Greece ranked second from the bottom among EU27 member states in 2023 in terms of the gross domestic product (GDP) per capita index, expressed in purchasing power units, according to data published by Eurostat.

Bulgaria (64 units) was the only EU country that fared worse than Greece (67 units), among all EU countries (an average of 100), taking the last position in GDP per capita.

Luxembourg and Ireland were on the opposite end of the spectrum recording the highest levels (140% and 112% above the EU average, respectively), far above the Netherlands (30% above the EU average), Denmark (+28%), and Austria (+23%).

In terms of GDP per capita expressed in purchasing power units among EU countries, in 2023, there were notable disparities, as Bulgaria recorded the lowest performance, 36% below the EU average, followed only by Greece (-33% from the EU average) and Latvia (-29%).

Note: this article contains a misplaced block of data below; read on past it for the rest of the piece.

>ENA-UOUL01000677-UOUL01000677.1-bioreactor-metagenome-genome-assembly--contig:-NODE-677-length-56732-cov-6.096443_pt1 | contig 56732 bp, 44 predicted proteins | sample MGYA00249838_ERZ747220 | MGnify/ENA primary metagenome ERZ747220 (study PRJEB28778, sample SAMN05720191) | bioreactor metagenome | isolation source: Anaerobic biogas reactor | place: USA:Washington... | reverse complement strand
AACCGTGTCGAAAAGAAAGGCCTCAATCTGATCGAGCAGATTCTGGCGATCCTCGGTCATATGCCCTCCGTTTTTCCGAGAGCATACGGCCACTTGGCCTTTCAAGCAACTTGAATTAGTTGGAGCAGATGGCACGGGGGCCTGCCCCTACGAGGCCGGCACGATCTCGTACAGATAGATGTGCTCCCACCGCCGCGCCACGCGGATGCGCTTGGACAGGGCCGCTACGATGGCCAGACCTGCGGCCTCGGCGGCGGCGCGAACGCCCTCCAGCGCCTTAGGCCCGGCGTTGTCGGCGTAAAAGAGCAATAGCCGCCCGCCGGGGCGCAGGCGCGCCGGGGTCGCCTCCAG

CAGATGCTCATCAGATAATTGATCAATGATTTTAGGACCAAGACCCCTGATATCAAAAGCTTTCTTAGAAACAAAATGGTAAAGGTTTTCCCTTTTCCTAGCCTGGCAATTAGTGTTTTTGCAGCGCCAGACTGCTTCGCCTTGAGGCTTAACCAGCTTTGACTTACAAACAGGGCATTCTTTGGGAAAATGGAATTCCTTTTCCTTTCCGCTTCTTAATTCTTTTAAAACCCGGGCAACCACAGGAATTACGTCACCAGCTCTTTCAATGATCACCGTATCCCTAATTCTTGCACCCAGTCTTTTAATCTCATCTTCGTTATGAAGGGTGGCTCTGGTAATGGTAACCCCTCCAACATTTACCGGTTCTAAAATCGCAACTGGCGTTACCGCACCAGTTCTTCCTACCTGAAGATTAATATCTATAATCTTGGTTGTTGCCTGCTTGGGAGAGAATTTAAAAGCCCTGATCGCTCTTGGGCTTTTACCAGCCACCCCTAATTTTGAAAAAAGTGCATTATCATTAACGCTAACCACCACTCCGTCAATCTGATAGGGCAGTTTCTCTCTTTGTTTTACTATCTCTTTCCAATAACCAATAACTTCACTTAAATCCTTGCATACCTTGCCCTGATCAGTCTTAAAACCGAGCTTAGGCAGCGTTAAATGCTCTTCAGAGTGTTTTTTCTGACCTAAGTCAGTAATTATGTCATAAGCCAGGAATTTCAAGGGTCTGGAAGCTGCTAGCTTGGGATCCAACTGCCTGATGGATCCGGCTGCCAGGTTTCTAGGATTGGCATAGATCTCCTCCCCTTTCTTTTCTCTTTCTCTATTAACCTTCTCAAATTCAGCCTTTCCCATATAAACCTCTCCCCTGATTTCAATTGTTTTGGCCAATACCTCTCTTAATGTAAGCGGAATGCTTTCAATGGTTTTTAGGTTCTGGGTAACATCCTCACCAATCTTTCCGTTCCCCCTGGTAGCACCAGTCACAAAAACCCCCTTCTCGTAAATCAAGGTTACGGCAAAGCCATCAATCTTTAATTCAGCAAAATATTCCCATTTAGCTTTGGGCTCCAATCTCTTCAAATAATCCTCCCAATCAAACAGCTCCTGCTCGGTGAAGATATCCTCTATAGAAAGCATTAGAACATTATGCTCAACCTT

Salaries and Profits

Notably, real wages in Greece were down by 0.2%, close to the European average, but corporate profits increased by 5.9%, with the third-fastest rate in the EU-27, according to a report from the European Trade Union Confederation (ETUC) Institute, based on the annual macroeconomic data of the Directorate-General for Economic and Financial Affairs of the European Commission (AMECO Database).

In addition, it should be noted that in 2022, Greeks lost over 9.2% of the real value of their wages due to rising inflation. During the same year, profits of Greek companies increased by almost 7%, one of the highest rates in the EU.